|Mirjapur||7||2 666||4||11 878||-||-||11||14, 544|
|Jhansi||3||1 789||5||9 262||-||-||8||11 051|
|Hamirpur||6||1 347||2||2 960||-||-||8||4 307|
|Banda||2||1 672||3||5 556||-||-||5||7 228|
|Bijnaur||-||-||1||1 214||1||7417||2||8 631|
|pillibhit||-||-||1||4 089||1||6 880||2||10 969|
|Gonda||6||2 494||-||-||-||-||6||2 494|
|Nainital||4||7 962||-||-||-||-||4||7 962|
|Total (Listed)||40||20 845||22||44 993||4||71, 196||66||137 034|
|Grand Total||334 840|
Area based on mean reservoir level Source: Department of Fisheries Uttar Pradesh
Also known as Gobind Ballabh Pant Sagar (GB Sagar), Rihand reservoir was created on the river Rihand, a tributary to Sone, which in turn joins the Ganga on its right flank. The dam is located at 24° 1' N and 83°E. The river originates from the hills of Madhya Pradesh, draining a catchment of 13 344 km2. Commissioned in 1962, the reservoir has a capacity of 10 625 million m3 at the FRL of 268 m above MSL and a surface area of 46 538 ha, which shrinks to 13 759 ha at the dead storage (mean 30 149 ha). It has a maximum length of 48 km and the mean depth at FRL is 22.8 m. Annual rate of inflow is estimated at 6 301 million m3.
Based on texture, the bottom soils of the reservoir are classified as clay to clay loam. The soil pH ranges from 6.0 to 8.0 with the maximum during post-monsoon months. The low values in pre-monsoon months denote the higher rate of organic decomposition producing more carbon dioxide, which in association with water, gives carbonic acid, lowering the pH values of soil. The available nitrogen ranges from 15.68 to 30.52 mg 100 g-1, being higher during post-monsoon months. The level of available phosphorus (1.10 to 2.30 mg 100 g-1) is more or less uniform throughout the year. The organic carbon is high (1.19%) in the deeper region, compared to the shallows (0.50%) due to the low rate of organic decomposition. CaCO3 is high (2.307 to 4.377%) during the post-monsoon period.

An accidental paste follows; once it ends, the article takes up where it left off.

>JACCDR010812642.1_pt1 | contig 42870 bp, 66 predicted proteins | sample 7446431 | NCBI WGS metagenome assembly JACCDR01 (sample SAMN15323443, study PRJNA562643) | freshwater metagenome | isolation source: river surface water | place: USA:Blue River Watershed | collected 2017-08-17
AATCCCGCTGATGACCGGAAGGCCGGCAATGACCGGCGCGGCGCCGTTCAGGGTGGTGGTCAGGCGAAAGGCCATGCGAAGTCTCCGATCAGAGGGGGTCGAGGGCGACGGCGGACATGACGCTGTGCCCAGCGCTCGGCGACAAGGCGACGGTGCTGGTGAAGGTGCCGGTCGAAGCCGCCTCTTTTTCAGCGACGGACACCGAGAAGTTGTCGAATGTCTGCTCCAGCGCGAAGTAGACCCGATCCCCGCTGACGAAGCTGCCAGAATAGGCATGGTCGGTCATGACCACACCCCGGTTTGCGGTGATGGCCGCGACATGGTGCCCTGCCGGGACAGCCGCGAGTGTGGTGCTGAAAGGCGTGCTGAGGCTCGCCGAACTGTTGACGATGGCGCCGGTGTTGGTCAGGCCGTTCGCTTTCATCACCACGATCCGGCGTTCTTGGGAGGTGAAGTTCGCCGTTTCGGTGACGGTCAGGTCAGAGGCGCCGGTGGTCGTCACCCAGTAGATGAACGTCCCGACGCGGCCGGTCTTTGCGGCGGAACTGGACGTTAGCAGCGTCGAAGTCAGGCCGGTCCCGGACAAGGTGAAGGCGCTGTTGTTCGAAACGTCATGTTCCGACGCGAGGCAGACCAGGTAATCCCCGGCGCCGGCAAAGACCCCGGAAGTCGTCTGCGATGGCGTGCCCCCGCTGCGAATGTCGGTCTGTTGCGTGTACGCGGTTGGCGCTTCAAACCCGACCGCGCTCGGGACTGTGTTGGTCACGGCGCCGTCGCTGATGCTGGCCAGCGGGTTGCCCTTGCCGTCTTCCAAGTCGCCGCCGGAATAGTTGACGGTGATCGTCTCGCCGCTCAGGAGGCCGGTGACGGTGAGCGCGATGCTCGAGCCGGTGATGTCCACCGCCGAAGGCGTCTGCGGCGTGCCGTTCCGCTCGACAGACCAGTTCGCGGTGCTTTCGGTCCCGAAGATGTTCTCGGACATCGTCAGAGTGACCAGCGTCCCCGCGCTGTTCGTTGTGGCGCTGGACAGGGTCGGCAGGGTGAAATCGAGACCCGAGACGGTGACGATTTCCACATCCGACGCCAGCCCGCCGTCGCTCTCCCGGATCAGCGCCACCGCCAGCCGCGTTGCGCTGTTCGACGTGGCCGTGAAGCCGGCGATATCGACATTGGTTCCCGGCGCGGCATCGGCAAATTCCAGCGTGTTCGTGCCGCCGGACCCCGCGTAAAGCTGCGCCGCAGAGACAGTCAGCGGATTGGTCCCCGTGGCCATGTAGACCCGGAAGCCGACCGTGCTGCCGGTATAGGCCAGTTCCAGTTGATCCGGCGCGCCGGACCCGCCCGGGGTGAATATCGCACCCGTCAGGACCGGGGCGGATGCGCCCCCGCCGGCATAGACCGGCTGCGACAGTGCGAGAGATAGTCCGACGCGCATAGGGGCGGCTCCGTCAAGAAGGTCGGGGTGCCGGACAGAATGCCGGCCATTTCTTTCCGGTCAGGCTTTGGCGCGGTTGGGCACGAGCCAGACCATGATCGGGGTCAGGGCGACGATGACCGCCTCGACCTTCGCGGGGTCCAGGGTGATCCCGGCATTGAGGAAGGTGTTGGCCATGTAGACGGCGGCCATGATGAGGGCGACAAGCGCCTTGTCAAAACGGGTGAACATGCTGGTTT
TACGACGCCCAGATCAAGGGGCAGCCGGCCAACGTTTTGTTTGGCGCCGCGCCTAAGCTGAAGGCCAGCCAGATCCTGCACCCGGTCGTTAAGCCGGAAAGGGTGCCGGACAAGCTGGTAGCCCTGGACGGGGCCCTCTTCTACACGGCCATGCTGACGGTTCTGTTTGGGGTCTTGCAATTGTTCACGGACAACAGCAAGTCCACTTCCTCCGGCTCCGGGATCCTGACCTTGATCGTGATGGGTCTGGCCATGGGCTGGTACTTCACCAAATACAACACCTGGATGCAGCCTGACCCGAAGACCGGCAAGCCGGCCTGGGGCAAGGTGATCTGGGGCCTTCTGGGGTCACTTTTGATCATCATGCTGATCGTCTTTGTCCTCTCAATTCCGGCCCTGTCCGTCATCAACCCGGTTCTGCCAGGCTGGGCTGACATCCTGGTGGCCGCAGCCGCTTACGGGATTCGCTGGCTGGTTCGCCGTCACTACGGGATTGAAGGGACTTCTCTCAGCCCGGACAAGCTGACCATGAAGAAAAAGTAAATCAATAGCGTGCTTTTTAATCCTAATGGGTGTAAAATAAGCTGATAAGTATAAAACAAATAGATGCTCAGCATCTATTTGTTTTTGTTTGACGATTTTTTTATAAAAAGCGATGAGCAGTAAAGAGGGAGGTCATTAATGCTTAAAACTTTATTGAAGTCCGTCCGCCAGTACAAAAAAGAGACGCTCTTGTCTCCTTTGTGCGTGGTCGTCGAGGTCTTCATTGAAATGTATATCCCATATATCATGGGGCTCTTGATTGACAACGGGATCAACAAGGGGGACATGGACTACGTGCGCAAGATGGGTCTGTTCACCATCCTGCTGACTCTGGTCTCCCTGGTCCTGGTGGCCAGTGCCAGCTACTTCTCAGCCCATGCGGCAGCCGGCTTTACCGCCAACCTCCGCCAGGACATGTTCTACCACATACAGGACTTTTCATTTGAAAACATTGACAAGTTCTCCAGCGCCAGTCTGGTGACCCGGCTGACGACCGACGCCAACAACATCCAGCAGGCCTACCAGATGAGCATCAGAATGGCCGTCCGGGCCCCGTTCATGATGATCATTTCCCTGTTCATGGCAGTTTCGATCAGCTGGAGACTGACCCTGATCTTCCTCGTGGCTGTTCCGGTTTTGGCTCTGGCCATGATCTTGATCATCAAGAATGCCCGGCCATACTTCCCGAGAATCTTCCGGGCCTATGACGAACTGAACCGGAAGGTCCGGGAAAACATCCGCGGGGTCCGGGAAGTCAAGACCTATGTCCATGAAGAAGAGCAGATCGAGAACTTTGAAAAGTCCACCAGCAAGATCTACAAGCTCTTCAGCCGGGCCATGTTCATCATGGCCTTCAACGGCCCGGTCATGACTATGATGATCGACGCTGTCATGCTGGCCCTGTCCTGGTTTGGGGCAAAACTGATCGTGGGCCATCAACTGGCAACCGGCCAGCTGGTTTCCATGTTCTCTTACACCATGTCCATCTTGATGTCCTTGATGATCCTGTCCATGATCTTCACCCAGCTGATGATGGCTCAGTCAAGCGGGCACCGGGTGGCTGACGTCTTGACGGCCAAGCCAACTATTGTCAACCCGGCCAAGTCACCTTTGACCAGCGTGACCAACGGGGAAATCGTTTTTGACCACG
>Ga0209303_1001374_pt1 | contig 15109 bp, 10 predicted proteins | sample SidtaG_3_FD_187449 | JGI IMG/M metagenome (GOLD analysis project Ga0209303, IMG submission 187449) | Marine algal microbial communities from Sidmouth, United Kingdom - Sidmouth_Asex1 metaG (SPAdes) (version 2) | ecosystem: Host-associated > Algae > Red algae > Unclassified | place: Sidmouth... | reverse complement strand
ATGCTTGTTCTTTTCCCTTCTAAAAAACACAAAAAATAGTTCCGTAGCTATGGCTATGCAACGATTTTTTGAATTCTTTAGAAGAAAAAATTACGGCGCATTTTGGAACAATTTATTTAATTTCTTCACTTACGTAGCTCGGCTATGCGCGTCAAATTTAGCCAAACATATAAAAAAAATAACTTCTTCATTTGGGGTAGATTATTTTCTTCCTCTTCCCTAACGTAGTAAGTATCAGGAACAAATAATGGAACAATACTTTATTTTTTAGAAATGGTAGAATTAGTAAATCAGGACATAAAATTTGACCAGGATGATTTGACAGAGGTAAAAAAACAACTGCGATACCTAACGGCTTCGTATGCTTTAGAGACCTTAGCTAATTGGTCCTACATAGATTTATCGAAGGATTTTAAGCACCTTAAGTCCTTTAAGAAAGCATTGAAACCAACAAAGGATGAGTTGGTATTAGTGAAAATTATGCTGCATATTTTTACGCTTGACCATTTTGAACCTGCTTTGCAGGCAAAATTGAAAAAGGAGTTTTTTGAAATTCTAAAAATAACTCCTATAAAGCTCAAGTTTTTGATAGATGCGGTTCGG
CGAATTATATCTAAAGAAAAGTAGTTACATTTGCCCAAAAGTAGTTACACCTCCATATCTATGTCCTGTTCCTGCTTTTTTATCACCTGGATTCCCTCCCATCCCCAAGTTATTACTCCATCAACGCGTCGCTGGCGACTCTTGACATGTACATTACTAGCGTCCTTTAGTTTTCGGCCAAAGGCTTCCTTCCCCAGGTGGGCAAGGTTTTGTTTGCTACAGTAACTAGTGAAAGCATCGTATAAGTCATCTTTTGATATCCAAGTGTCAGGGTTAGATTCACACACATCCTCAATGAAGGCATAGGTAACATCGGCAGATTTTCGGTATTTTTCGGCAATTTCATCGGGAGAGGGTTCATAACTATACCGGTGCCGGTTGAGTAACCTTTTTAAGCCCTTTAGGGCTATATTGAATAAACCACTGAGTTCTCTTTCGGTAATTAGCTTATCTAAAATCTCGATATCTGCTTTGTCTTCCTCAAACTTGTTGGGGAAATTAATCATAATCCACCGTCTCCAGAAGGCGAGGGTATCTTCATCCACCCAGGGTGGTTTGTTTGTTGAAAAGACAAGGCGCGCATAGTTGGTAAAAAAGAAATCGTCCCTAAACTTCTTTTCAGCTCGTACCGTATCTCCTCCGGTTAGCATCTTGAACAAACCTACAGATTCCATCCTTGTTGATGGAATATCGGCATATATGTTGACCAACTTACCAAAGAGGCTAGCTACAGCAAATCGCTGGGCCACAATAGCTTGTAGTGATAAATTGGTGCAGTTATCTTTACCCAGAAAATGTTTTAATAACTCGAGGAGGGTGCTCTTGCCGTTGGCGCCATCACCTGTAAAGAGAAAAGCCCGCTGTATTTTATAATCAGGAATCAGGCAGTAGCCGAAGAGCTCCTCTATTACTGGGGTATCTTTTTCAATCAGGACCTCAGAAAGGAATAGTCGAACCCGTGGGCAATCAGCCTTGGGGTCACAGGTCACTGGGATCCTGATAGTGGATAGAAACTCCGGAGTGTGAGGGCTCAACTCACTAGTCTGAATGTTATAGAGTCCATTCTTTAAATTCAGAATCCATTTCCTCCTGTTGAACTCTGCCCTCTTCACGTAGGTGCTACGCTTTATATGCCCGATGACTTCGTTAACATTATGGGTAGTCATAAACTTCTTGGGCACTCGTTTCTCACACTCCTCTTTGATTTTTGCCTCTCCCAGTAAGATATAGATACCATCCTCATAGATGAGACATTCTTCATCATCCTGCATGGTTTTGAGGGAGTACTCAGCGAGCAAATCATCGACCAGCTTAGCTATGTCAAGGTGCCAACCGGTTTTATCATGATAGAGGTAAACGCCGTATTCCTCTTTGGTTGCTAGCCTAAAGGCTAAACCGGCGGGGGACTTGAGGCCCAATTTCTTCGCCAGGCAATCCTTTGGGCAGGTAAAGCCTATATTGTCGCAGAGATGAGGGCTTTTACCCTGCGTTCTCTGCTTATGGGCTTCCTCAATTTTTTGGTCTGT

Figure 12.2. Rihand reservoir, Uttar Pradesh
The water remains moderately warm, the mean winter and summer temperatures being 19.9 and 31.1 °C respectively. Mean transparency of the reservoir water is low (14.58 cm), the range in values being 1.8 to 28.5 cm. It is neutral to alkaline in reaction (pH 7.0 to 8.8), and the lower values are recorded normally during monsoon months due to carbon dioxide-rich inflow. Range in dissolved oxygen is within 3 to 10 mg 1-1, with a saturation level of 50 to 107%. Free carbon dioxide values are from 3.5 to 34.0 mg 1-1.
Carbonates being absent in the presence of free CO2, total alkalinity is in the form of bicarbonates with values ranging from 28.0 to 60 mg 1-1 (average 43.87 mg 1-1). Total hardness of 8.4 to 21.6 mg 1-1 confirms the low rate of dissolved salts. Phosphate (traces to 0.65 mg 1-1) and nitrate (0.15 to 0.70 mg 1-1) indicate a conducive nutrient status. Silicate is recorded in higher concentration (14.0 mg 1-1) during the post-monsoon months. The specific conductivity with an average of 92.24 μmhos suggests reasonably high productivity levels.